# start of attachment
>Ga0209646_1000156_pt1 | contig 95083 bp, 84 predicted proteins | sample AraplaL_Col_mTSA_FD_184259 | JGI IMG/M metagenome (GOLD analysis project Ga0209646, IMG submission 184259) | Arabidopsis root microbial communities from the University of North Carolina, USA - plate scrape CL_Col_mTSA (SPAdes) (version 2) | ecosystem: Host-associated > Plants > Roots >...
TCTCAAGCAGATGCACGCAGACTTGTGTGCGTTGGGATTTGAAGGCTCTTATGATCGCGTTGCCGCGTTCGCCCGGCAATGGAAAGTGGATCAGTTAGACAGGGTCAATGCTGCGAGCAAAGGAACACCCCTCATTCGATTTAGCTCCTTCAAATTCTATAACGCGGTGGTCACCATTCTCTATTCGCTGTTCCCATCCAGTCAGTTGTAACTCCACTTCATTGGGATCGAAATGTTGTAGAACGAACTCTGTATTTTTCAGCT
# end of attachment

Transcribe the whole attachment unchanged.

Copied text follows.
>Ga0209646_1000156_pt1 | contig 95083 bp, 84 predicted proteins | sample AraplaL_Col_mTSA_FD_184259 | JGI IMG/M metagenome (GOLD analysis project Ga0209646, IMG submission 184259) | Arabidopsis root microbial communities from the University of North Carolina, USA - plate scrape CL_Col_mTSA (SPAdes) (version 2) | ecosystem: Host-associated > Plants > Roots >...
TCTCAAGCAGATGCACGCAGACTTGTGTGCGTTGGGATTTGAAGGCTCTTATGATCGCGTTGCCGCGTTCGCCCGGCAATGGAAAGTGGATCAGTTAGACAGGGTCAATGCTGCGAGCAAAGGAACACCCCTCATTCGATTTAGCTCCTTCAAATTCTATAACGCGGTGGTCACCATTCTCTATTCGCTGTTCCCATCCAGTCAGTTGTAACTCCACTTCATTGGGATCGAAATGTTGTAGAACGAACTCTGTATTTTTCAGCT